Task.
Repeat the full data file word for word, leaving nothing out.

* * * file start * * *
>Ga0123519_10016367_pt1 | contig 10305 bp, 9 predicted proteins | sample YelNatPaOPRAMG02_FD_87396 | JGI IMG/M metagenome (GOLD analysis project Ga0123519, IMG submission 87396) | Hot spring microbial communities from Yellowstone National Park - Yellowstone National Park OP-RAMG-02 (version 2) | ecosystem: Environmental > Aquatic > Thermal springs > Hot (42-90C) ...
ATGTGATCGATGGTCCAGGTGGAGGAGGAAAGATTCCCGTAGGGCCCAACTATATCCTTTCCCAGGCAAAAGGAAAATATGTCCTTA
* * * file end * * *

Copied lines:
>Ga0123519_10016367_pt1 | contig 10305 bp, 9 predicted proteins | sample YelNatPaOPRAMG02_FD_87396 | JGI IMG/M metagenome (GOLD analysis project Ga0123519, IMG submission 87396) | Hot spring microbial communities from Yellowstone National Park - Yellowstone National Park OP-RAMG-02 (version 2) | ecosystem: Environmental > Aquatic > Thermal springs > Hot (42-90C) ...
ATGTGATCGATGGTCCAGGTGGAGGAGGAAAGATTCCCGTAGGGCCCAACTATATCCTTTCCCAGGCAAAAGGAAAATATGTCCTTA